• Maizie,

      I use pheromone lures and I reduce all entrances to one bee-length. If a colony is small, I also use a robbing screen.

  • I used to try to get along with yellowjackets, knowing they are also creatures on this earth. But that was before they totally destroyed one of my hives. They ate the honey and the bees and the larvae. No more Ms. Niceperson, I actively seek them out and destroy them. Usually they build nests in the ground, but this year I have found two paper nests, similar to yours, that I destroyed. They eat protein in the early part of the year, to build up their brood; later they switch to sugar for sustenance, as in apple cider or rotting fruit. Or your drink on the porch.

  • In the UK we have also had a mild winter. It has given my husband and myself great satisfaction when we have found and killed either hibernating wasp queens (we don’t call them yellowjackets!). Around 7 sleepy ones in the woodshed. We also killed around 6 in early spring as the queens were looking for wood to chew, or caterpillars for their first brood. The wasp jars will be out later, baited with jam.

    We do get the odd hornet buzz slowly across the lawn, just the European one, which I think is still a protected species. I don’t think it’s a real problem, hopefully the Asian hornet won’t make it over here, though it’s having a ball over in France 🙁

  • The insects you have pictured are NOT Yellow Jackets, but rather Bald Faced Hornets. Yellow Jackets usually burrow into the ground to make their colony (year round). Bald Faced Hornets make the distinctive paper nest you have pictured. Birds are usually the most destructive to the paper nests in the fall, after the Hornets have left the paper nest to over-winter in the ground. In your pic, since the leaves are on the tree are still present, (ie not fall), I suspect your colony pic may have been taken in the summer, possibly when the nest was still under construction.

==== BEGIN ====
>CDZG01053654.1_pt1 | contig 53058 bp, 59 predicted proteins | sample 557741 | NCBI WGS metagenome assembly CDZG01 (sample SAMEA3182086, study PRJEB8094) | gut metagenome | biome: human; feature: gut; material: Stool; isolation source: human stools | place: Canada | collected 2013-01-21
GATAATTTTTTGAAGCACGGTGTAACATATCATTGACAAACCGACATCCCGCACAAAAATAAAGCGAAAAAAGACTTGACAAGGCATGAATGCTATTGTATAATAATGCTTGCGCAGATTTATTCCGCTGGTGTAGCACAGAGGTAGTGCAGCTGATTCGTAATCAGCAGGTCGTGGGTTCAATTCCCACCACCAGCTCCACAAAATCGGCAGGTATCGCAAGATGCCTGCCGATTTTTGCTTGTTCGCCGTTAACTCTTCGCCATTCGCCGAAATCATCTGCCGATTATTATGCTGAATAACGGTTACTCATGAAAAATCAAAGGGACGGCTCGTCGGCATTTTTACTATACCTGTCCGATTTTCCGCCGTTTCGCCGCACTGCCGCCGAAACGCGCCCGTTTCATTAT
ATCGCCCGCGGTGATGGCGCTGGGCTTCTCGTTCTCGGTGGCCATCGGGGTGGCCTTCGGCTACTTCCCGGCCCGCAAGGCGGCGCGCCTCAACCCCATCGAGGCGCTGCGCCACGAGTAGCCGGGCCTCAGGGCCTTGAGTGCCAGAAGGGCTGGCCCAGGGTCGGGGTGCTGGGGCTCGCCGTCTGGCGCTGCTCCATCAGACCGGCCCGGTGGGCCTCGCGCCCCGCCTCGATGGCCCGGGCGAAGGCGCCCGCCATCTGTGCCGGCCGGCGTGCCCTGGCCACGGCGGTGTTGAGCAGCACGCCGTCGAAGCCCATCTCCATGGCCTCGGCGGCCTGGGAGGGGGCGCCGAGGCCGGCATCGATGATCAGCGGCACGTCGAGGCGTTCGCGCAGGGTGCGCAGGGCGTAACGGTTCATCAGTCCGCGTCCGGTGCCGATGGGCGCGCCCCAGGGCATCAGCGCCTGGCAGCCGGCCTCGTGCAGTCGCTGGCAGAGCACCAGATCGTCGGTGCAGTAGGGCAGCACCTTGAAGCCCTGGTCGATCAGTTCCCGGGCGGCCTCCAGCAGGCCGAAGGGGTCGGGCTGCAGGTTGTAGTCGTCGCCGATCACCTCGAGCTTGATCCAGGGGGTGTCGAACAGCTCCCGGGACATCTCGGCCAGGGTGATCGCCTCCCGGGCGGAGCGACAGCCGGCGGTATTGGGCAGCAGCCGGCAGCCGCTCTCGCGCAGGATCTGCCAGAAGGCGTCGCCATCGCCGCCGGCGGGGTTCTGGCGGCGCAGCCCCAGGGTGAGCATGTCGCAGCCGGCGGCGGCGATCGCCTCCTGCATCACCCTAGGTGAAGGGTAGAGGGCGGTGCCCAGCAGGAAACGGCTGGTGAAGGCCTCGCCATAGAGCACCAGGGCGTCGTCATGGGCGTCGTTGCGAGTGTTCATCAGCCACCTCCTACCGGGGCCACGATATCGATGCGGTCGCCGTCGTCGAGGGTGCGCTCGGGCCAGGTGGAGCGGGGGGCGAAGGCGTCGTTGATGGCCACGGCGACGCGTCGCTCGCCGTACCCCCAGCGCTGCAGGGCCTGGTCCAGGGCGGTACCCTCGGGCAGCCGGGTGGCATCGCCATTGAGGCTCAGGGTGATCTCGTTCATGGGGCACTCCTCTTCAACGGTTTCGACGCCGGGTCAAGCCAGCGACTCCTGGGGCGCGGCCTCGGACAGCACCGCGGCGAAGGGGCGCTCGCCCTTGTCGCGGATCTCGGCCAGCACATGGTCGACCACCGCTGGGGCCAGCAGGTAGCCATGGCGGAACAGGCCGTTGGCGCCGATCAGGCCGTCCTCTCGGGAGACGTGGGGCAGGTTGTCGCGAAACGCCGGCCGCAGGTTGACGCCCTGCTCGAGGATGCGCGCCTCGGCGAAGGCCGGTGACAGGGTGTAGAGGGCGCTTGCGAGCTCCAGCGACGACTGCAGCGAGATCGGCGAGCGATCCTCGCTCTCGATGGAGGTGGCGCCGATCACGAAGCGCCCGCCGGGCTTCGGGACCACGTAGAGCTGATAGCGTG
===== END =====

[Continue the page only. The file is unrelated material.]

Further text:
• Dustin,

      You didn’t read the text. The nest pictured (photographed July 3) was made by Dolichovespula arenaria, also known as aerial yellowjackets. They are called “aerial” because they build their nests in trees, not in the ground like most other yellowjackets. They are in the same genus as the bald-faced hornet, Dolichovespula, but it is a different species. The bald-faced hornet is Dolichovespula maculata. I have plenty of both here, and they are visually quite different.

      Furthermore, yellowjacket colonies in this area do not overwinter. Also, the nest was not under construction, because two days prior to the photo it had been complete. When I went to photograph the completed nest, it had been destroyed.

      I’m repeating myself here; most of this was in the article. If you need a good source of information for your identifications, I recommend bugguide.net.

  • Have you considered the possibility that crows might have been the culprits? Here in southern Ohio I have seen that happen. Several crows will descend on one of these big gray football shaped nests and literally tear it to pieces. Apparently they like to eat what they find inside.

    • Roger,

      Good thought, it could very well be some large bird. I haven’t seen crows around here in a number of years, but certainly there are lots of other birds and birds love insect larvae.

  • Whoever did that, it seems like a whole lot of ouch in that meal.

    I assume that if the queen wasp did not survive, the nest is finished, that there is no supersedure queen replacement in these annual nests. Post updates.